Daily Histories: The 100-Year Book

Iowa State Daily histories

To celebrate the Iowa State Daily‘s 100th anniversary in 1990, a book was done that collected 108 front pages from across the Daily‘s history. At the beginning, there is a history of the newspaper alongside a couple photos of the then-present newsroom as well as some old staff and newsroom photos of years/decades past.

“Looking Back” from The 100-Year Book

The 100-Year Book (1990)

Student newspaper staff at Iowa State have written about campus events and controversies for 100 years.

The Iowa State Daily and its predecessors have published reports on everything from disagreements over wearing sweaters in the dining halls in the 1890s, to efforts to raise money for the Memorial Union in the 1920s, to the anti-Vietnam War protests in the 1960s.

This book traces the history of student newspapers at Iowa State from the first issue in 1890 to the present. Hundreds of student reporters, editors, advertising representatives and production personnel have been a part of that history.

Efforts to establish a student newspaper began in the spring of 1890 when a resourceful group led by F.E. Davidson issued a student news sheet called the Clipper. The students did this on their own initiative and without support from college officials.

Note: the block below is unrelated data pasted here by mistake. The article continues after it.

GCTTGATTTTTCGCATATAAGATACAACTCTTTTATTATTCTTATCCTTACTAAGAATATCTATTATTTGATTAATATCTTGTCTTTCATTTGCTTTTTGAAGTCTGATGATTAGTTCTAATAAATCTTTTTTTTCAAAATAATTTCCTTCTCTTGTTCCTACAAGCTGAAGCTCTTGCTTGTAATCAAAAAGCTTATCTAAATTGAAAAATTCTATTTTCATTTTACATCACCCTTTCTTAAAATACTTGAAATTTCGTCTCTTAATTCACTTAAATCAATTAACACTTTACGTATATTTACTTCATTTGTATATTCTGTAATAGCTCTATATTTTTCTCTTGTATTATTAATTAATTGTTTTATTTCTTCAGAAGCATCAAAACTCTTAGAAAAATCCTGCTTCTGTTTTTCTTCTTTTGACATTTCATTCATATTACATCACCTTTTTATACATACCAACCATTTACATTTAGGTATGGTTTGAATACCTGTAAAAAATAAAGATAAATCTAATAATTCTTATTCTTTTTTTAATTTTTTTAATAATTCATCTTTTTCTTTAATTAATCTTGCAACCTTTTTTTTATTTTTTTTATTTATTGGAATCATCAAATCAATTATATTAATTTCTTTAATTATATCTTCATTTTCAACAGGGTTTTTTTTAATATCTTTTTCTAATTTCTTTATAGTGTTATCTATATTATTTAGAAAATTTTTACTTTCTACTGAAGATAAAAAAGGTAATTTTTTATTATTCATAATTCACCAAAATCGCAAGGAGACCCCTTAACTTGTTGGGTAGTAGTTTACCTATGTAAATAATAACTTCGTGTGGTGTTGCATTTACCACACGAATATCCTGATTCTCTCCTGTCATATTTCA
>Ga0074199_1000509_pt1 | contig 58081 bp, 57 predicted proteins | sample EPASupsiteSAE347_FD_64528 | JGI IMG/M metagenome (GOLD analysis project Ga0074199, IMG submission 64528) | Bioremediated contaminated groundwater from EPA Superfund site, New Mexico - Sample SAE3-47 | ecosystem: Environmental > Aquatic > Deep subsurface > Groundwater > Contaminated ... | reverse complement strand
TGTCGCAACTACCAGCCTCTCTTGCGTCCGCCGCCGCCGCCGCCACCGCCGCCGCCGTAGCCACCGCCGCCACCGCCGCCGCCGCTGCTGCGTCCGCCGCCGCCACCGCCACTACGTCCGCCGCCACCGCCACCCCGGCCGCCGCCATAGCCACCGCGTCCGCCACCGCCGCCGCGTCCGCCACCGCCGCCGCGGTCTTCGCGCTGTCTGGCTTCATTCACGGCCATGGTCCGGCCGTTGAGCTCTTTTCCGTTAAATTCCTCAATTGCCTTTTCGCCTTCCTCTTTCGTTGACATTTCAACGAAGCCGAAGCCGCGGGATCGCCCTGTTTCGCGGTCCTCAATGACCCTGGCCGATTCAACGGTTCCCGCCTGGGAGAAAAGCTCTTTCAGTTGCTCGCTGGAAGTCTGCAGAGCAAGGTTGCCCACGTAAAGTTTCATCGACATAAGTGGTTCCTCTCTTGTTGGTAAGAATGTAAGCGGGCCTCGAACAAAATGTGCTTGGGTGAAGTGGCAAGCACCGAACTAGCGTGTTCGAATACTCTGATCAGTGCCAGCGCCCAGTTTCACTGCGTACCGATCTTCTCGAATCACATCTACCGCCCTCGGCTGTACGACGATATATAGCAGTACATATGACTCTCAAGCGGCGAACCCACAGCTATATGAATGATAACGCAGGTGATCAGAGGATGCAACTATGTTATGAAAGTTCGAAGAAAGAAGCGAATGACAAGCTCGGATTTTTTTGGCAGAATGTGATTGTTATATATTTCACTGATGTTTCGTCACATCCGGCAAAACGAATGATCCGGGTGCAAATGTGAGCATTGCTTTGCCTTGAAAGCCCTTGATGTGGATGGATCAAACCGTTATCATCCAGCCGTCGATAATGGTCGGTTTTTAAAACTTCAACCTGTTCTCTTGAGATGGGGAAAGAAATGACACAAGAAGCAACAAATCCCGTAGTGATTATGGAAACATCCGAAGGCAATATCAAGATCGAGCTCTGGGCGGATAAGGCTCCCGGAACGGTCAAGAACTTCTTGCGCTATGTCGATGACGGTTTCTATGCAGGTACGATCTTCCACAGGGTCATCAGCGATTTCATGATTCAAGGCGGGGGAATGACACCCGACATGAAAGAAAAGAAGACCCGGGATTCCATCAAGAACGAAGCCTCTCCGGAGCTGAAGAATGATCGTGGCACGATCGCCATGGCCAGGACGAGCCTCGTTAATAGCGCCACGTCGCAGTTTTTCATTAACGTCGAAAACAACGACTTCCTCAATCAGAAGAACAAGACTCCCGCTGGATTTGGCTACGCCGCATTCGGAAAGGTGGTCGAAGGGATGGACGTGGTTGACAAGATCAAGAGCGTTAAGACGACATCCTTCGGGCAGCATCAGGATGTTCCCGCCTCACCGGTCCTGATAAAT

Efforts to establish a student newspaper began in the spring of 1890 when a resourceful group led by F.E. Davidson issued a student news sheet called the Clipper. The students did this on their own initiative and without support from college officials.

Publishing of the Clipper led to the creation of The Iowa Agricultural College Student, which was launched with formal recognition on Aug. 7, 1890. Other student publications had existed earlier, but they were more literary magazines than newspapers.

During the early years of Iowa State, six literary societies were highly influential in student life. The societies’ most extensive effort began in June 1873 with the publication of the Aurora under a student board of directors headed by Millikan Stalker.

The Aurora published articles by faculty members, as well as essays and orations presented in literary societies and intercollegiate contests. It contained only a small amount of college news.

Publication of the Aurora continued until 1891, but in the 1890s also brought a demand for more reporting on athletics and other student activities.

With that aim in mind, students who had published the Clipper started The IAC Student in the fall of 1890.

The editors outlined the purpose of the new publication in the first issue: “We shall try to publish a college newspaper. The IAC is our field, and we shall endeavor to advance the institution in every manner possible. We shall not attempt to run a scientific or literary magazine, and we doubt if there is a demand for our ideas on politics or religion. It is our object to create a genuine college newspaper, one free from all alliances, and in this work we invite all the friends of the institution to help us.”

Seven issues later, the editors wrote: “Notwithstanding the prophesies of unfriendly critics, The Student has grown and prospered. We have endeavored to make it truly a student newspaper — a record of what they think and how they act.”